Uber, which for months has been operating without a CEO following Travis Kalanick’s unceremonious exit, is considering former GE CEO Jeff Immelt, with a deal possibly in place as early as Labor Day, according to multiple reports.
The potential move comes after a period of turbulence for the California-based startup that has amounted to a so-called “brain drain.” In addition to Kalanick, Uber’s VPs of maps and business, engineering, and product and growth, as well as its artificial intelligence labs head, director of advanced technologies engineering, and a critical member of Uber’s effort to develop self-driving technologies have all left in 2017.
What Uber needs, in other words, is someone to stop the proverbial bleeding and whip the company into shape. Immelt recently stepped down after 16 years at the helm of GE. During his tenure, he led the transition from the successful reign of Jack Welch, and developed a reputation as someone who wouldn’t be swayed by individuals within the company.
In later years, Immelt oversaw GE’s sale of NBC, its appliance operations, and many of its capital assets—deals totaling in the tens of billions of dollars—as he sought to consolidate the multinational conglomerate into a more manageable group of operations. With Uber operating on four continents, maintaining partnerships with auto manufacturers, and its ongoing ambitions toward developing self-driving technologies, Immelt would appear to be an ideal choice to bring stability and focus to the reeling tech company.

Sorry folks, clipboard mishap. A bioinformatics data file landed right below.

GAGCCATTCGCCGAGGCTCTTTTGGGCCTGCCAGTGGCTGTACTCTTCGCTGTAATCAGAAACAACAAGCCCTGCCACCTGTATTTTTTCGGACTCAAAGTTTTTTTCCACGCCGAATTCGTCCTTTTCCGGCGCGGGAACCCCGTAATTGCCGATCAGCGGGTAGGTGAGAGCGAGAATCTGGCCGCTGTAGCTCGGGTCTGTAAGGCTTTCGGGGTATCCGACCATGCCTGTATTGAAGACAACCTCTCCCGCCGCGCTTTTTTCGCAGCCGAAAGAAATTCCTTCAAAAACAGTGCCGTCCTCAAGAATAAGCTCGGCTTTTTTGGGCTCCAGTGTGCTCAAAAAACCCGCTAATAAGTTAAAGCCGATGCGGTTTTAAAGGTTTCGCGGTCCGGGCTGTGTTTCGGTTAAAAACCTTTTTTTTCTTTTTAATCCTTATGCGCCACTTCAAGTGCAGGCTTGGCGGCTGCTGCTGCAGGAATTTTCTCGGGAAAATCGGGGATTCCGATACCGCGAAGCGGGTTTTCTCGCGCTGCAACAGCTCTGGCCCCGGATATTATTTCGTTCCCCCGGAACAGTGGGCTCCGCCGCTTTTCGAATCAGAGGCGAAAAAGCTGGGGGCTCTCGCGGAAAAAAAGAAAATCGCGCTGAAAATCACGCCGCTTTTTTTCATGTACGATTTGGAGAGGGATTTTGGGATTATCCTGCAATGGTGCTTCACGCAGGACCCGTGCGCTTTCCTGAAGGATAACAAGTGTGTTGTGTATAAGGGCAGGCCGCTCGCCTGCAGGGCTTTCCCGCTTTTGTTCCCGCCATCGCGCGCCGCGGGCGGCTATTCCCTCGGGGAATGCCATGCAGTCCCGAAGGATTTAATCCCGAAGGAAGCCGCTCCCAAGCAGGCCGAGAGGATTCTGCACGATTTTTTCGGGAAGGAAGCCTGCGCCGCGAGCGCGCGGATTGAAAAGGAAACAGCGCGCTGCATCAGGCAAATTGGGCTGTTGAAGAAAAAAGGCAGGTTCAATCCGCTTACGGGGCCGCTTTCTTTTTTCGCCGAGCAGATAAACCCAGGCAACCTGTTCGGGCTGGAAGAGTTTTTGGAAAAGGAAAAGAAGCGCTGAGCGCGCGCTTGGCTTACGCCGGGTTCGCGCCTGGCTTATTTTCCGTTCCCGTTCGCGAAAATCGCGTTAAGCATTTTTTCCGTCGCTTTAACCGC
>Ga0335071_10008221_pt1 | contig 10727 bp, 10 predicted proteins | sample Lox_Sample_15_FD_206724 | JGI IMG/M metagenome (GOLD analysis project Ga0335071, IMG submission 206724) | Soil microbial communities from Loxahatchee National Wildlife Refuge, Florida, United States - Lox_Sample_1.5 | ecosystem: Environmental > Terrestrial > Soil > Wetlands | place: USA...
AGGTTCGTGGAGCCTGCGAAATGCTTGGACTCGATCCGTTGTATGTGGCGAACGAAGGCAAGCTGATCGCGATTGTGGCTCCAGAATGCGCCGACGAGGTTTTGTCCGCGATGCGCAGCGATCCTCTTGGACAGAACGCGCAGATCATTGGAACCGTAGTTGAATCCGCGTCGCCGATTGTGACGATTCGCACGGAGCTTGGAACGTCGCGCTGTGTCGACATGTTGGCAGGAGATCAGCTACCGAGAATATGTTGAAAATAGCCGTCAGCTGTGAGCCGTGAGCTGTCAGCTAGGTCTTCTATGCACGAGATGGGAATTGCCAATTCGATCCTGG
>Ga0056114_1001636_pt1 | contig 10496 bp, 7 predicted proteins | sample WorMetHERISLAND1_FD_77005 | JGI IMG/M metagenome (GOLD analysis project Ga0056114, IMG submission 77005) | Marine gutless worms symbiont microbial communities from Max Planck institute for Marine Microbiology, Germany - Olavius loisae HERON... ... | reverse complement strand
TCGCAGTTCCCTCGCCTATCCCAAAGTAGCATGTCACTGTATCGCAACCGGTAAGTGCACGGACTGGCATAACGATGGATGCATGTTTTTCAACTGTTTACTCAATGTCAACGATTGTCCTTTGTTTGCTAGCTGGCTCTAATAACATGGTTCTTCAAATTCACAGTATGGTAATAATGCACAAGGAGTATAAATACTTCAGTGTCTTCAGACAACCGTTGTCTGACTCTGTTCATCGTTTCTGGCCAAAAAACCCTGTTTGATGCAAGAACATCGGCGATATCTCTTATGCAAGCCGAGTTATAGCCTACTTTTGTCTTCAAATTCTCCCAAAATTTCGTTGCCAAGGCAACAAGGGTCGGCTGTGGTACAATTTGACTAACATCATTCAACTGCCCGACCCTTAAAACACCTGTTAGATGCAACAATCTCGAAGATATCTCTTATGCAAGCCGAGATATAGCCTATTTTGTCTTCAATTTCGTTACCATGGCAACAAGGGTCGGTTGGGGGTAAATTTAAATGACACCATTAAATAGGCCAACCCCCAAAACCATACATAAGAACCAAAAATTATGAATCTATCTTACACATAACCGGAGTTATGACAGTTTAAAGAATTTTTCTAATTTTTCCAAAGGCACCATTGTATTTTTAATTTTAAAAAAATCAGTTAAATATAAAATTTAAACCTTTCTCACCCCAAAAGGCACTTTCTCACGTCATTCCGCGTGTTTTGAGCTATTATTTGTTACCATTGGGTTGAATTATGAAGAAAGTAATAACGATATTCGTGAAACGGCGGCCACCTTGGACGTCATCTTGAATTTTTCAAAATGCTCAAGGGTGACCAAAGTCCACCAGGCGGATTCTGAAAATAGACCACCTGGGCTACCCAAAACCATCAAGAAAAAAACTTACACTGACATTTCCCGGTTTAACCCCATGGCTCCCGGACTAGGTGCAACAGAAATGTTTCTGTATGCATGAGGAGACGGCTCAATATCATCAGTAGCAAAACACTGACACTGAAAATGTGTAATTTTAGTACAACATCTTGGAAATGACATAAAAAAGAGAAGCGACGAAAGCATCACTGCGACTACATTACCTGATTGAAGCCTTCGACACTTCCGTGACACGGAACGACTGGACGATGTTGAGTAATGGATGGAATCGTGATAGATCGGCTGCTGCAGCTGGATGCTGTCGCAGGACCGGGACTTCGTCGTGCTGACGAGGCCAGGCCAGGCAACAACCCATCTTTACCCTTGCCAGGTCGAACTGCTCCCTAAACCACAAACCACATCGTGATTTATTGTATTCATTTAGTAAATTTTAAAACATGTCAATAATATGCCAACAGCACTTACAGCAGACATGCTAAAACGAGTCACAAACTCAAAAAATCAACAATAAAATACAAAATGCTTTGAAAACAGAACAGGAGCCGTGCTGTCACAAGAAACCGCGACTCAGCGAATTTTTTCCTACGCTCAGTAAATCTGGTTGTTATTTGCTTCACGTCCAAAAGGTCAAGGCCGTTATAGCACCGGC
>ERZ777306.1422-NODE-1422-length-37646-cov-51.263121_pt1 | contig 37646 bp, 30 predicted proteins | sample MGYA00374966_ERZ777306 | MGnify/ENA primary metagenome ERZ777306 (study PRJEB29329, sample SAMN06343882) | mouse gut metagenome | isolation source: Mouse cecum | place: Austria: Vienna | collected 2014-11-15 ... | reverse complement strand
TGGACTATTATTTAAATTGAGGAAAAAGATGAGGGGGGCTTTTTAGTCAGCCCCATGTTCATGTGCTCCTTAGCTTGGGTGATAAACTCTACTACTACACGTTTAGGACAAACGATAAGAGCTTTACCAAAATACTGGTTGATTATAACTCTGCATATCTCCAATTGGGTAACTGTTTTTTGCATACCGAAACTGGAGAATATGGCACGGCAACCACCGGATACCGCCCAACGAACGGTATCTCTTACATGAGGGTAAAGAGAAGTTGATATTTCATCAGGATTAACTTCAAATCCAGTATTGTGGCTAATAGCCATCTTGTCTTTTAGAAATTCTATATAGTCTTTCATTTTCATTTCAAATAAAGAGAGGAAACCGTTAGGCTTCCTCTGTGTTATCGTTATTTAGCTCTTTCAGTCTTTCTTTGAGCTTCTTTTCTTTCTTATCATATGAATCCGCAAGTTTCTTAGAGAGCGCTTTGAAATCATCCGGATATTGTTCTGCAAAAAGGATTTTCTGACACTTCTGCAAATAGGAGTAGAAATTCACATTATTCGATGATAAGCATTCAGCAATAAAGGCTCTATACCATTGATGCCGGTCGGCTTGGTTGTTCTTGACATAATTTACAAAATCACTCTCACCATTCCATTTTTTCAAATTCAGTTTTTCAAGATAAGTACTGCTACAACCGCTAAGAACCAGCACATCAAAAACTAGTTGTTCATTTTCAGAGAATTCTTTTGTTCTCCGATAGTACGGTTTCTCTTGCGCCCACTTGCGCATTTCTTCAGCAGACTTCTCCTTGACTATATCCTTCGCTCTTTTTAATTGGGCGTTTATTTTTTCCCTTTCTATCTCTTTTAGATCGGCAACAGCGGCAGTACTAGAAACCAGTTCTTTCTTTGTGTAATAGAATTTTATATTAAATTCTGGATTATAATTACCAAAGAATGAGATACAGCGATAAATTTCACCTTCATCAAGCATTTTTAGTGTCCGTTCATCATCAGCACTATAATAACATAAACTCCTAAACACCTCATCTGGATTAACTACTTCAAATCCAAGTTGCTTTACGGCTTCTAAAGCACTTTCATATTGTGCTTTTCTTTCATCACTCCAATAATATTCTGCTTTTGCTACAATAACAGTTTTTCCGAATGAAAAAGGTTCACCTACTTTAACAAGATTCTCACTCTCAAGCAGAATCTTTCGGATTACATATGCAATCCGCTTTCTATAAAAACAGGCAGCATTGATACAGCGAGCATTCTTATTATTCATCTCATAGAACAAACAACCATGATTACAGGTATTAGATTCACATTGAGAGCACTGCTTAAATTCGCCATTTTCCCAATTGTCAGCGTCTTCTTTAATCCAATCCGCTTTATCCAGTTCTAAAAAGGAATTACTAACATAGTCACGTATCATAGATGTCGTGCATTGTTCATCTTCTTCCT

However, there remains a question of whether a man coming from the 13th-ranked company in the Fortune 500 can fit the mold of a Silicon Valley technology executive. With Uber’s corporate culture coming into intense media scrutiny, however, it’s possible that board members are looking for the sort of buttoned-down professionalism that Immelt brings to the table.
Some point to Uber’s current financial situation as a reason to be leery of an Immelt hiring. Uber has been hemorrhaging money, and despite the many deals struck by Immelt, GE’s stock market performance was lackluster under his stewardship. Whether short term profitability takes precedence over Uber’s long-term direction and personnel decisions is at the crux of the important decision the board is about to make.
-- by Aaron Miller